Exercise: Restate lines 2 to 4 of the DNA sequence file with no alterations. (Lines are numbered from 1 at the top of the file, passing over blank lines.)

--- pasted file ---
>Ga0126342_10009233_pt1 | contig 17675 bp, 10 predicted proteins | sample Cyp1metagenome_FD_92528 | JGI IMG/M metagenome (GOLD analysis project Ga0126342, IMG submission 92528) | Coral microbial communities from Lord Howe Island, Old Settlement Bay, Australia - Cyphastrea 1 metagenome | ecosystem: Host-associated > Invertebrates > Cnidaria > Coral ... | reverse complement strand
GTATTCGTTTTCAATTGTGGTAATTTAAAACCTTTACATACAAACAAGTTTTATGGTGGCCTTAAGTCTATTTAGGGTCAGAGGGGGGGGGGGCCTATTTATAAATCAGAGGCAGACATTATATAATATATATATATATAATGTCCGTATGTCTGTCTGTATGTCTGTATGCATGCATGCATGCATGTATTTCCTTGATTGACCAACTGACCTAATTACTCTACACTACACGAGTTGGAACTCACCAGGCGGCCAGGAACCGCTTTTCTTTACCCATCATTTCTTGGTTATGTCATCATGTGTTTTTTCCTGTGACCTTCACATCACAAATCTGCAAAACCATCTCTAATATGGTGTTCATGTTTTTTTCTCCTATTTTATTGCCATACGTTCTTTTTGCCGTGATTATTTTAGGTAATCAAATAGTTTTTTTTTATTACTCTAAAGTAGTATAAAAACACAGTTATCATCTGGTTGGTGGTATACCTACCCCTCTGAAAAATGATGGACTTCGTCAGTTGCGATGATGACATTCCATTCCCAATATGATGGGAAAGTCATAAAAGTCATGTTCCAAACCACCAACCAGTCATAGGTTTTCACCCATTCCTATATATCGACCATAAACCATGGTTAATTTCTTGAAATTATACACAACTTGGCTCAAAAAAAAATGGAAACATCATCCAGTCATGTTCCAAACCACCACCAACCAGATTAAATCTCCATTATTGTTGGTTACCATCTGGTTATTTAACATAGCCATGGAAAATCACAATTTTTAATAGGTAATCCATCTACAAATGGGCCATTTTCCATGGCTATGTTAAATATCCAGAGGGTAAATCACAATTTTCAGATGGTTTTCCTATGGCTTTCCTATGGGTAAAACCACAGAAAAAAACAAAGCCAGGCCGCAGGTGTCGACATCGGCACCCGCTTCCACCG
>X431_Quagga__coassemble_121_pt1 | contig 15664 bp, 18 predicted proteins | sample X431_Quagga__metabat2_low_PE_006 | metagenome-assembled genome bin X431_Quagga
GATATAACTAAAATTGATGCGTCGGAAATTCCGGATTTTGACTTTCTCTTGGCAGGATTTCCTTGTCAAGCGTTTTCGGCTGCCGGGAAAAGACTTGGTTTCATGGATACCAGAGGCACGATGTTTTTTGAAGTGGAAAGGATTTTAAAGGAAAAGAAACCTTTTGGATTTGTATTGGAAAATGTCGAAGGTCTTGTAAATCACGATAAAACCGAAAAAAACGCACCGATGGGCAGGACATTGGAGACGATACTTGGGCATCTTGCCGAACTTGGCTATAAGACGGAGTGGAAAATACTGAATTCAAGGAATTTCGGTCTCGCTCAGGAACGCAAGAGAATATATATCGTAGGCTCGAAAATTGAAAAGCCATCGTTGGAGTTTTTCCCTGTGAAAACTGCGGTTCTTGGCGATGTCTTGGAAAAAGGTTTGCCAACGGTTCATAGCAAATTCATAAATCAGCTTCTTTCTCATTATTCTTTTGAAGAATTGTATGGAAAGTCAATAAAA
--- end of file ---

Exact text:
GTATTCGTTTTCAATTGTGGTAATTTAAAACCTTTACATACAAACAAGTTTTATGGTGGCCTTAAGTCTATTTAGGGTCAGAGGGGGGGGGGGCCTATTTATAAATCAGAGGCAGACATTATATAATATATATATATATAATGTCCGTATGTCTGTCTGTATGTCTGTATGCATGCATGCATGCATGTATTTCCTTGATTGACCAACTGACCTAATTACTCTACACTACACGAGTTGGAACTCACCAGGCGGCCAGGAACCGCTTTTCTTTACCCATCATTTCTTGGTTATGTCATCATGTGTTTTTTCCTGTGACCTTCACATCACAAATCTGCAAAACCATCTCTAATATGGTGTTCATGTTTTTTTCTCCTATTTTATTGCCATACGTTCTTTTTGCCGTGATTATTTTAGGTAATCAAATAGTTTTTTTTTATTACTCTAAAGTAGTATAAAAACACAGTTATCATCTGGTTGGTGGTATACCTACCCCTCTGAAAAATGATGGACTTCGTCAGTTGCGATGATGACATTCCATTCCCAATATGATGGGAAAGTCATAAAAGTCATGTTCCAAACCACCAACCAGTCATAGGTTTTCACCCATTCCTATATATCGACCATAAACCATGGTTAATTTCTTGAAATTATACACAACTTGGCTCAAAAAAAAATGGAAACATCATCCAGTCATGTTCCAAACCACCACCAACCAGATTAAATCTCCATTATTGTTGGTTACCATCTGGTTATTTAACATAGCCATGGAAAATCACAATTTTTAATAGGTAATCCATCTACAAATGGGCCATTTTCCATGGCTATGTTAAATATCCAGAGGGTAAATCACAATTTTCAGATGGTTTTCCTATGGCTTTCCTATGGGTAAAACCACAGAAAAAAACAAAGCCAGGCCGCAGGTGTCGACATCGGCACCCGCTTCCACCG
>X431_Quagga__coassemble_121_pt1 | contig 15664 bp, 18 predicted proteins | sample X431_Quagga__metabat2_low_PE_006 | metagenome-assembled genome bin X431_Quagga
GATATAACTAAAATTGATGCGTCGGAAATTCCGGATTTTGACTTTCTCTTGGCAGGATTTCCTTGTCAAGCGTTTTCGGCTGCCGGGAAAAGACTTGGTTTCATGGATACCAGAGGCACGATGTTTTTTGAAGTGGAAAGGATTTTAAAGGAAAAGAAACCTTTTGGATTTGTATTGGAAAATGTCGAAGGTCTTGTAAATCACGATAAAACCGAAAAAAACGCACCGATGGGCAGGACATTGGAGACGATACTTGGGCATCTTGCCGAACTTGGCTATAAGACGGAGTGGAAAATACTGAATTCAAGGAATTTCGGTCTCGCTCAGGAACGCAAGAGAATATATATCGTAGGCTCGAAAATTGAAAAGCCATCGTTGGAGTTTTTCCCTGTGAAAACTGCGGTTCTTGGCGATGTCTTGGAAAAAGGTTTGCCAACGGTTCATAGCAAATTCATAAATCAGCTTCTTTCTCATTATTCTTTTGAAGAATTGTATGGAAAGTCAATAAAA